Baby Formula Shortage Worsening

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    “Since early April, baby formula out of stock rates have soared to 40 percent across the country, according to our analysis,” Ben Reich, CEO of Datasembly, which is a service provider of real-time pricing of products, promotions, and assortment information to retailers selling Consumer Packaged Goods (CPG) brands has told Breitbart News. “Baby formula demonstrated inflationary spikes in July of 2021, and the situation has continued to worsen the first few months of 2022. Inflation, supply chain shortages, and product recalls have continued to bring volatility to the category, and continue to be one of the most affected products in the market.”

    Breitbart News also reached out to a few retailers in those CPG retailers and got a response from Matt Blanchette, senior manager of retail communications at CVS Pharmacy.

    “Following supplier challenges and increased customer demand, we currently have a limit of three baby formula products per purchase in our stores and online,” Blanchette explained to Breitbart News. “We're continuing to work with our baby formula vendors to address this issue and we regret any inconvenience this causes our customers.”

    Datasembly found that in July 2021, the OOS percentage grew into double digits. It then began to grow significantly by the final week of November 2021. It increased from 11 percent across the country to 31 percent in the week of April 3, 2022.

    Beginning April 24th, there were six states with OOS for baby formula with a percentage greater than 50 percent.

    Iowa, South Dakota, and North Dakota were 50-51 percent.

    Missouri was 52 percent.

    The rate of out of stock in Texas was 53 percent, and Tennessee had 54 percent.

    26 states had between 40 and 50 percent of their stock depleted in comparison to just three weeks earlier, when it was just seven.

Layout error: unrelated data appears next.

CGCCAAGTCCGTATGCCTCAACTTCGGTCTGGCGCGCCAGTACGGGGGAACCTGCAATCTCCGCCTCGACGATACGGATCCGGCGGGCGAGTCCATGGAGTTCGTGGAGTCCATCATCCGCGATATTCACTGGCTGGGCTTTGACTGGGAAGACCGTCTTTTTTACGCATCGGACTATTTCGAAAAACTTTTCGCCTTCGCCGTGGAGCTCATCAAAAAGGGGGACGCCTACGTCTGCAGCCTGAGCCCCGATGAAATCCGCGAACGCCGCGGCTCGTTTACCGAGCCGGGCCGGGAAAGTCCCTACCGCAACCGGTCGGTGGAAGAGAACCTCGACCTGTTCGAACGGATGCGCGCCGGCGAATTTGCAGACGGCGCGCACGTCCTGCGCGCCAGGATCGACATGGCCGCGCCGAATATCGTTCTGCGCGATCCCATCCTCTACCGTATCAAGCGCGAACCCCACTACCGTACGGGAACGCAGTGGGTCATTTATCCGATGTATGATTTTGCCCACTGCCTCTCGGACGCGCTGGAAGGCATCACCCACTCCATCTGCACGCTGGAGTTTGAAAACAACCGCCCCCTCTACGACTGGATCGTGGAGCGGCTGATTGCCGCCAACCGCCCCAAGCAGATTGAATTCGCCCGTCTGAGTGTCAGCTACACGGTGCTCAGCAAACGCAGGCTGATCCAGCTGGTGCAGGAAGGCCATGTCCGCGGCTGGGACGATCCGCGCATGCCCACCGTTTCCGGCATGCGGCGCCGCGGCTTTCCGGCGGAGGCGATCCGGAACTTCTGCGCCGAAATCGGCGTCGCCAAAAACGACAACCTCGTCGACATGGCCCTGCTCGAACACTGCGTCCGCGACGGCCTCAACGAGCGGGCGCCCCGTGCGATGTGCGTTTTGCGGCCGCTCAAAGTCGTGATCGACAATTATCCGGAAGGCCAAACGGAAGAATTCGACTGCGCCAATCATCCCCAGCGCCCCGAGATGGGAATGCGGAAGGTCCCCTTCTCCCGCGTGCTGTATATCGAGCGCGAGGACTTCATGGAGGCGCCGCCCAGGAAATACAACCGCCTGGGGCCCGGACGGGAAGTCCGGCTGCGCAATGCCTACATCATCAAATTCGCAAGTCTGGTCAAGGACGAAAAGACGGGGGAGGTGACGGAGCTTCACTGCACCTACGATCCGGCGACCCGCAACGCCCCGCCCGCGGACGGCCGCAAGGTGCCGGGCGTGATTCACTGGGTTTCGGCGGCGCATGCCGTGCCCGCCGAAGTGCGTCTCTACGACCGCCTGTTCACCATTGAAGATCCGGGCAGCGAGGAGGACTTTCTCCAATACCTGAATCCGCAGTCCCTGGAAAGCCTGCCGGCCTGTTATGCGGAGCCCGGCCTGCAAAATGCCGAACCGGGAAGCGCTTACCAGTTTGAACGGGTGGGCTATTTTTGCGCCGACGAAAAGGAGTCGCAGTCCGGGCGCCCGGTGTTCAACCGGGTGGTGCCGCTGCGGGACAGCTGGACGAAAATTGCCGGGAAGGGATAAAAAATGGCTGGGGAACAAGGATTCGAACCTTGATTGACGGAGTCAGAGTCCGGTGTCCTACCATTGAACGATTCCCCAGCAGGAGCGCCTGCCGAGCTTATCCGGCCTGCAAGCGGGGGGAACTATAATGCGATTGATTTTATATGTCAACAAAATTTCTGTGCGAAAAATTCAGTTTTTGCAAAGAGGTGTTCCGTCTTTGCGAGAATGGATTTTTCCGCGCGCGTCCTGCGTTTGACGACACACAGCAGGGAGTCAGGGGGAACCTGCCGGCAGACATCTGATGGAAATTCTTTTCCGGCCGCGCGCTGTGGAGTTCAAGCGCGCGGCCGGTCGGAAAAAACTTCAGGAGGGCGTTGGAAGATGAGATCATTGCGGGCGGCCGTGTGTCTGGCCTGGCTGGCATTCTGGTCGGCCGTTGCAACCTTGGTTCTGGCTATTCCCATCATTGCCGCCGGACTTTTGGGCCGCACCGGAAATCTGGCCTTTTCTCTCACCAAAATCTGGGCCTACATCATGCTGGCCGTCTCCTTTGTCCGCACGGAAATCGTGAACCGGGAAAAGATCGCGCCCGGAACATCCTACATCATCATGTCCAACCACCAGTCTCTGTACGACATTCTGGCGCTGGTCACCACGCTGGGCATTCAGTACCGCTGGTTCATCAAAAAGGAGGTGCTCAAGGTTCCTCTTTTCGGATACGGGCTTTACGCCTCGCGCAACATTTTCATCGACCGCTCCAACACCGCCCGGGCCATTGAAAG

Five American cities were the hardest hit by the lack of supplies for the week beginning April 24. 

    Des Moines & Houston had 50 percent.

    Memphis & Nashville had 52 percent.

    San Antonio had 57 percent.

    People Magazine reported on how the shortage of baby formula affects parents, including Katie Ruark. Ruark is one of the demographics that are most at risk that includes babies with problems with their health that keep their mothers from nursing or require a special diet.

    Ruark's son relies on a hypoallergenic ingredient.

    “We were getting close to the bottom of our can and were going to need formula that evening,” Ruark stated within The People report. “My husband went to more than three stores, but there was none of our son's type of formula in any of the places he looked. We ended up having to dip into his emergency supply at daycare that day.”

    “Parents have become spooked at the prospect of running out of formula and finding none of the shelves, so stockpiling has become a driving factor preventing supply from keeping up with demand,” Sarah Sorscher, deputy director of regulatory affairs at the Center for Science in the Public Interest in Washington, DC, said in the report. “Imagine being a parent of a child where this is their sole source of nutrition. You are absolutely going to feel that pressure to stockpile. It all combines to create a perfect storm for shortages.”

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